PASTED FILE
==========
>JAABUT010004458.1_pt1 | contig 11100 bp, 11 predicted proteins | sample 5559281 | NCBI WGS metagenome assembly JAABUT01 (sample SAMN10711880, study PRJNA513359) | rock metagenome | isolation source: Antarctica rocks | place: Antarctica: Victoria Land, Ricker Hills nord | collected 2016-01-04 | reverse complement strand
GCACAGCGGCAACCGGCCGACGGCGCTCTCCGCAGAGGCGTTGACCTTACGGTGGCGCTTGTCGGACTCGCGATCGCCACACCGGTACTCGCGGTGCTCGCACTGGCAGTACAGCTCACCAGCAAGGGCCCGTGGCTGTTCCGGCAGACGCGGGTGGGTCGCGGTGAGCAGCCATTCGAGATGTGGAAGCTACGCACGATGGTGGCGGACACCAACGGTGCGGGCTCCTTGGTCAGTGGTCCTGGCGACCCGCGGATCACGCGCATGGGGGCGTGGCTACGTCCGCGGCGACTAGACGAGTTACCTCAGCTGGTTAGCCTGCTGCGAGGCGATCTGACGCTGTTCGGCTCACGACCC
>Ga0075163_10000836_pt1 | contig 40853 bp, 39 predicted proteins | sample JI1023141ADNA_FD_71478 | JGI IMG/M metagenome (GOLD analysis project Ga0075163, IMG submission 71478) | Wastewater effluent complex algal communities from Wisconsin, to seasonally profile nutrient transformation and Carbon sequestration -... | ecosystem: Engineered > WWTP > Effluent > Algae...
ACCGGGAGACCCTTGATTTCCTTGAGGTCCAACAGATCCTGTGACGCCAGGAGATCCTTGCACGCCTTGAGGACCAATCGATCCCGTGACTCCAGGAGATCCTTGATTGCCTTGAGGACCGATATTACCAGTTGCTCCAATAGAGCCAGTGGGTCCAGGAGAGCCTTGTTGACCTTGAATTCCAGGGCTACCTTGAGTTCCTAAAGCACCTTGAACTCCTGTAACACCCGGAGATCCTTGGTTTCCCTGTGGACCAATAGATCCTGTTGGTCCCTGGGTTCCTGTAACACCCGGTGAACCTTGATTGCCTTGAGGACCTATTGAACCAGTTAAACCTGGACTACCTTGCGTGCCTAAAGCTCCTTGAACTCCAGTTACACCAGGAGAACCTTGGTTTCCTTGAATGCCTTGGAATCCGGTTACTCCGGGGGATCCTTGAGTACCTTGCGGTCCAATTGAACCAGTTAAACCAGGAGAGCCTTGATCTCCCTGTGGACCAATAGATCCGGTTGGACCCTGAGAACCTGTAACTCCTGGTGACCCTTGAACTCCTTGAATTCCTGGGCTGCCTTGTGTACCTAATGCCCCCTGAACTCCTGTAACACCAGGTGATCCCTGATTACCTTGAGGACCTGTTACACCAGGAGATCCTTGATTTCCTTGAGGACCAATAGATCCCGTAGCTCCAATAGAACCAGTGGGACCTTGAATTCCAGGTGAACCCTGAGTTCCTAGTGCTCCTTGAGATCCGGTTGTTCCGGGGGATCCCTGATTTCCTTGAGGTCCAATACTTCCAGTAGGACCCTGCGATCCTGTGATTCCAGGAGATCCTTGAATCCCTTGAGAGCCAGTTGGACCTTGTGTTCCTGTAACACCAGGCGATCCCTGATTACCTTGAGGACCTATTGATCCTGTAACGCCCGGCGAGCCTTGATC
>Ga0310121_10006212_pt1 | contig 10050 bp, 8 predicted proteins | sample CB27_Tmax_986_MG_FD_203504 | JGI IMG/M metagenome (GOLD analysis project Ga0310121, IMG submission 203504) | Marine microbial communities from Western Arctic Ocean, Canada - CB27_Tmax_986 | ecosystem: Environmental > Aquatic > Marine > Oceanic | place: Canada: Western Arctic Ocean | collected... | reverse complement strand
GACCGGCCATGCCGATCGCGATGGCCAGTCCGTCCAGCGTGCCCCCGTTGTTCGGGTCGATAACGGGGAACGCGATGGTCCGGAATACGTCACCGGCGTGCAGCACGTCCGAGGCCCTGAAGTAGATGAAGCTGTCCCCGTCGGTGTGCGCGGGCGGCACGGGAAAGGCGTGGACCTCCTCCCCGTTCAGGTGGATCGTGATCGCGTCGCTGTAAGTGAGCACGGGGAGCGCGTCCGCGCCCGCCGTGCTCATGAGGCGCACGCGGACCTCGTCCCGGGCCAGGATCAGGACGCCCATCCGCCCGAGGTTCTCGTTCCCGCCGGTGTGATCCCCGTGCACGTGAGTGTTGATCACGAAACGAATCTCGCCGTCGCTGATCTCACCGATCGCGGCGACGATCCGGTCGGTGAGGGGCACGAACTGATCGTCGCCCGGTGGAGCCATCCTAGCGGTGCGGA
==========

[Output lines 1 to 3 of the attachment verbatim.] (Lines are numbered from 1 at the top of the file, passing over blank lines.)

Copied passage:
>JAABUT010004458.1_pt1 | contig 11100 bp, 11 predicted proteins | sample 5559281 | NCBI WGS metagenome assembly JAABUT01 (sample SAMN10711880, study PRJNA513359) | rock metagenome | isolation source: Antarctica rocks | place: Antarctica: Victoria Land, Ricker Hills nord | collected 2016-01-04 | reverse complement strand
GCACAGCGGCAACCGGCCGACGGCGCTCTCCGCAGAGGCGTTGACCTTACGGTGGCGCTTGTCGGACTCGCGATCGCCACACCGGTACTCGCGGTGCTCGCACTGGCAGTACAGCTCACCAGCAAGGGCCCGTGGCTGTTCCGGCAGACGCGGGTGGGTCGCGGTGAGCAGCCATTCGAGATGTGGAAGCTACGCACGATGGTGGCGGACACCAACGGTGCGGGCTCCTTGGTCAGTGGTCCTGGCGACCCGCGGATCACGCGCATGGGGGCGTGGCTACGTCCGCGGCGACTAGACGAGTTACCTCAGCTGGTTAGCCTGCTGCGAGGCGATCTGACGCTGTTCGGCTCACGACCC
>Ga0075163_10000836_pt1 | contig 40853 bp, 39 predicted proteins | sample JI1023141ADNA_FD_71478 | JGI IMG/M metagenome (GOLD analysis project Ga0075163, IMG submission 71478) | Wastewater effluent complex algal communities from Wisconsin, to seasonally profile nutrient transformation and Carbon sequestration -... | ecosystem: Engineered > WWTP > Effluent > Algae...